A rifle for survival purposes, where things like detachable magazines and the like come into play, is already a SHTF situation in all honesty. The scout rifle may be usable for property-type defense but is going to be pretty useless at short ranges against competent or even incompetent aggressors with superior firepower. We (or at least me) don't walk around with rifles all day or have them available at all times in all places. Long-range shots (or even ones beyond simple point-shooting range) aren't particularly common. Thus, the scout and its ilk fill a particular "bad day" niche at best.Euclidean said:An excellent and fair rebuttal, but I have one question for you.
You keep talking about things like laying down suppressive fire, cover fire, and shooting to escape.
I agree in the hypothetical SHTF situations we talk about (that aren't so hypothetical in most of the world), such things are a neccessary part of the discussion.
In terms of magnitude of problem, I agree with you - but in terms of probability, I generally don't. The folks who live around you are the big threat - society doesn't care generally as a whole one way or another about any one of us. Neither does law enforcement.However I realize that open fighting is not the greatest possible threat to my personal safety. I don't want the LEO types here to take this the wrong way, but the greatest threat to my own personal safety is my own government and the society I live in.
What you're assuming is that these things *must* be used. Again, it's like a car that does 120 mph - you may not need to do 120 today, or ever - but it's in your bag of tricks if you have to.See I don't have a badge or a uniform and I don't deserve one. However, the very idea of using military techniques like cover fire in my own defense is simply going to get me in trouble.
I don't worry much about getting sued - I've had nothing before and built up from far less than the minimum bankrupcty-allowable reserve.For one thing I'm going to get sued and I have no legal protection from it.
If you carry a gun, and have to use it, you're probably going to get charged with something. I've been there more than once and I haven't enjoyed it any more with each passing iteration - but it's better than the alternative.For another I'm probably going to get charged with something.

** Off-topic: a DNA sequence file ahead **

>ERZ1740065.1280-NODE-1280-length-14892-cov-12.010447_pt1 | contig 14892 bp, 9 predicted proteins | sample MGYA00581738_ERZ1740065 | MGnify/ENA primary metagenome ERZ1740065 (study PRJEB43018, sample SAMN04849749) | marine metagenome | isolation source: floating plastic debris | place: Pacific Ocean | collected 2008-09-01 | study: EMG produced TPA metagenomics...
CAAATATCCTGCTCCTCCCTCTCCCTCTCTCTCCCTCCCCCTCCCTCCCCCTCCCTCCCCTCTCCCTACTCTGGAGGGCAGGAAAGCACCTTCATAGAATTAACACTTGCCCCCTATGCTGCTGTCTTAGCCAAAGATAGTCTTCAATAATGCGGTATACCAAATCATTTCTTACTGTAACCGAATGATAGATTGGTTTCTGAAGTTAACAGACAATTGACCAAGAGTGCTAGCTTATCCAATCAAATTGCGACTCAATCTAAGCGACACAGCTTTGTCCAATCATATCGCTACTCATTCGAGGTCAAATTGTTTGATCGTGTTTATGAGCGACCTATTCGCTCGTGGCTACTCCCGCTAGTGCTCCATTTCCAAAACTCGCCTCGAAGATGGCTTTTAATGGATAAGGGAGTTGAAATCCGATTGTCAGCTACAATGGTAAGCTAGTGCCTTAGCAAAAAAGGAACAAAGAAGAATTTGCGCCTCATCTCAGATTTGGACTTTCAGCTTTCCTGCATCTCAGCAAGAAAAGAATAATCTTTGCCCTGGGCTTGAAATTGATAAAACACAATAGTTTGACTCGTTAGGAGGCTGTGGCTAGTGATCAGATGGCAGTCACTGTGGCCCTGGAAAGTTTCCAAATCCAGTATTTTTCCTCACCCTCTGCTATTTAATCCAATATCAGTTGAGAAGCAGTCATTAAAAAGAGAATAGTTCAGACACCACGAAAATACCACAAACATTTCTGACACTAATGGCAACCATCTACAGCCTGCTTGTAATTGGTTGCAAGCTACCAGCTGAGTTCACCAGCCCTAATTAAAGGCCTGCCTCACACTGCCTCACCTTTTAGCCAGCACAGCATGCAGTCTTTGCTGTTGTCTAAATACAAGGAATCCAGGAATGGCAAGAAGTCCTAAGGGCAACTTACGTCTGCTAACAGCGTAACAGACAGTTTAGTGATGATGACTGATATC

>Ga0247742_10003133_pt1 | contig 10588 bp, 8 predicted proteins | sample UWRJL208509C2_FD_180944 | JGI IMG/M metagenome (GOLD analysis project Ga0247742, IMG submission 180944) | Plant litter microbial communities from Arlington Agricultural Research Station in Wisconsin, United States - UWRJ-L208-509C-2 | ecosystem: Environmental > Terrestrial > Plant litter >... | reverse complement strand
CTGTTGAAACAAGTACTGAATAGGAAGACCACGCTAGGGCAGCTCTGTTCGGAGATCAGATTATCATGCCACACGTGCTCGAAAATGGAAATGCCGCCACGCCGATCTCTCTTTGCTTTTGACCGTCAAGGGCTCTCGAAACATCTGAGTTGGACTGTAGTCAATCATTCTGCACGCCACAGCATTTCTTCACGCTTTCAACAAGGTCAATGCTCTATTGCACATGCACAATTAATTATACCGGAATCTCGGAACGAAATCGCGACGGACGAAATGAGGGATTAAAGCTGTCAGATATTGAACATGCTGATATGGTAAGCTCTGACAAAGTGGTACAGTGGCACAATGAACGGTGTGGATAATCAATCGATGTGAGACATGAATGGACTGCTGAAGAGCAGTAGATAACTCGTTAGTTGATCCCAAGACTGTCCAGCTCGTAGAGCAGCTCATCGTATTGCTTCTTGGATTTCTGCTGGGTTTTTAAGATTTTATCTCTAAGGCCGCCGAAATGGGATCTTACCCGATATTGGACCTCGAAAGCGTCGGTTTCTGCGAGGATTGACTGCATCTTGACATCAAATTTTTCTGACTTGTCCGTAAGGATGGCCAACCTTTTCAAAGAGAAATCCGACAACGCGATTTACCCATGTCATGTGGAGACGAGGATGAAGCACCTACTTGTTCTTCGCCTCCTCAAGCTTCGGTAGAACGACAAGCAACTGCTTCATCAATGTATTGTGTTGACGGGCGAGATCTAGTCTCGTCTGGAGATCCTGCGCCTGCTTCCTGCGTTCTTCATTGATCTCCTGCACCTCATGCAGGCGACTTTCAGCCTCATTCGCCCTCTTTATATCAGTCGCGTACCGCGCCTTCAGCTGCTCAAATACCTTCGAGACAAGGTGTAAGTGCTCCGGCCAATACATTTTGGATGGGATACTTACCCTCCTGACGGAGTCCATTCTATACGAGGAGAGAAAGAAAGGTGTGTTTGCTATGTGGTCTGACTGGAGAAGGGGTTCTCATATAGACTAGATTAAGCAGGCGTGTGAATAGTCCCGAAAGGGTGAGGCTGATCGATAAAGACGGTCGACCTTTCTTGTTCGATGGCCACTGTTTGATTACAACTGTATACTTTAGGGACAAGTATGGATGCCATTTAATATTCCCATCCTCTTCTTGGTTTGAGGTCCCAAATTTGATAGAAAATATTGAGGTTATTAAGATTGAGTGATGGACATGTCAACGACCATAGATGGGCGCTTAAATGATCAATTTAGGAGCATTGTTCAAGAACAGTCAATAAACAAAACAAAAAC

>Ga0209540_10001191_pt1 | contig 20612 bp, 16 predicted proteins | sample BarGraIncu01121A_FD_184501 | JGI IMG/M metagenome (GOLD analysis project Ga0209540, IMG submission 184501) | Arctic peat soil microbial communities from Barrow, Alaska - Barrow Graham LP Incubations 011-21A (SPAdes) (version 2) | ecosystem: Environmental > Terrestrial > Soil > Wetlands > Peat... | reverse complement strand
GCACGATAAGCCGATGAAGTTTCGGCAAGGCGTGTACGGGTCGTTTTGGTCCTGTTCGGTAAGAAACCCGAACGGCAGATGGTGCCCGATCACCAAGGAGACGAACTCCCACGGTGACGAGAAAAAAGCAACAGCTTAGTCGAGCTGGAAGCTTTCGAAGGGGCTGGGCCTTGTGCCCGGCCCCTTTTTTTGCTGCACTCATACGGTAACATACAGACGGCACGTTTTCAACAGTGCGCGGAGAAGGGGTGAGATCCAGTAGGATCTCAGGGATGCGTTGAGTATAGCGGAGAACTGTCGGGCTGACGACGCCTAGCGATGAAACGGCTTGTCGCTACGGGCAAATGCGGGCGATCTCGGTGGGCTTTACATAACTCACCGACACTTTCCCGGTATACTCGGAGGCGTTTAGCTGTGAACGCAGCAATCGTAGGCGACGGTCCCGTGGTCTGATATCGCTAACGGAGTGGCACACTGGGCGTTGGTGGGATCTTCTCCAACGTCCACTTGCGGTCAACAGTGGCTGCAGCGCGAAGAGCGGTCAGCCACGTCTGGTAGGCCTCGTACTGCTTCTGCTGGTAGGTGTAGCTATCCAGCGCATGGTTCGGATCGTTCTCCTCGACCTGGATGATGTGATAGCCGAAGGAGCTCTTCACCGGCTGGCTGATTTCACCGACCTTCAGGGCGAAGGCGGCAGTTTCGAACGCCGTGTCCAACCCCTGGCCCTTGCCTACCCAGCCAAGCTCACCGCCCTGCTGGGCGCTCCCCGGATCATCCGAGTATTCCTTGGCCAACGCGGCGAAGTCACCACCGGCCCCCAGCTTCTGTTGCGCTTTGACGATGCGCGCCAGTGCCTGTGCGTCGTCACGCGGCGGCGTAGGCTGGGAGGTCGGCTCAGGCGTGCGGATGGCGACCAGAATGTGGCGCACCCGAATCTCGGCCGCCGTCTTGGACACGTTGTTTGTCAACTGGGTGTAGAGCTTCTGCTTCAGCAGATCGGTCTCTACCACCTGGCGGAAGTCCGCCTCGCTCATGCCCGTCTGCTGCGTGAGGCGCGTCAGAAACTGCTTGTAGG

I won't do something I know will harm an innocent bystander unless they're already going to die by my inaction or have reasonable probability of the same.For a third, I personally would rather die like a filthy dog than do something that would hurt an innocent bystander.
Yep.Now I understand that in a lot of bad situations, there's a chance you may hurt someone that doesn't deserve it and if you don't do anything at all it's just going to be worse.
FBI now says to shoot until the threat stops. If that means one round, I'll use one. If it means everything I have, I'll use everything I have. Again, the car model.But unless I ever catch myself in a war (which realistically is not going to happen anytime remotely soon), I'm just being negligent by ascribing to the military model of "Let's shoot the crap out of it."
The truth is that any firearm has the risk of penetration, deflection, freak accident, etc. when fired in defense.A concept like "lanes of fire" is not something I relish trying in a crowded suburb full of innocent people no matter how much danger I'm in.
If I can't get it done without hurting anyone else, well I'm just SOL because I'm too much of a wuss to risk an innocent person if I don't have to.
I follow the survival methodology. I don't assume one shot or even five will necessarily stop the target. It hasn't in my experiences and freak events happen - so I'd rather be prepared for an additional freak on a day that things are already freaky.Thus I subscribe to the Cooper model. I'm far more likely to be one man alone under severe legal and self imposed ethical restrictions on tactics than anything else. The precision methodology is better than having no methodology at all under such restrictions.
Read his letters and G&A columns - it's full of various dogma about you don't need a second shot, etc. The truth is that you *may* not, but you *may* too.Cooper himself even says in the Art of the Rifle that riflecraft as he defines it has no place in a standing military or in a war. He never says that his techniques are universal anywhere I can see.
There's really no place for a medium-range precision rifle in 'normal' defensive scenarios, especially if you're worried about overpenetration and neighbors. .308, even out of a bolt gun, goes through a lot of suburbia.Thus unless the situation truly does descend into complete chaos, like in say a war, the Cooper methodology is more sound and responsible.
If I'm forced to shoot, it's a complete disintegration. A war is merely a series of battles, and once I'm in a battle, I fight accordingly.Now if it was a complete disintegration, your thinking is indeed better.
Escape isn't always possible without providing some level of cover - if I can keep the heads down of attackers with superior numbers or position and use that to cross the alley to a car or a better position or to duck around the corner and that's the only way to keep them from continuing to shoot at my position, better believe I'll do it.I find it interesting you believe that firing unaimed shots in the interest of trying to escape is a viable tactic. If I can escape, why fire the shots at all? I'll take my rifle and go home. Or am I not understanding correctly?
They're around in reasonable quantity if you know where to look. The shop here still has a 308 with wood furniture NIB.And I'm depressed there's no more Saigas. Saigas are cool.
Pakn - it ain't that hard! Go to somewhere like Photobucket or ImageShack - do a search for the URL's - and place your own pics on there by uploading..If I can ever figure out how to post pics on this site I would post one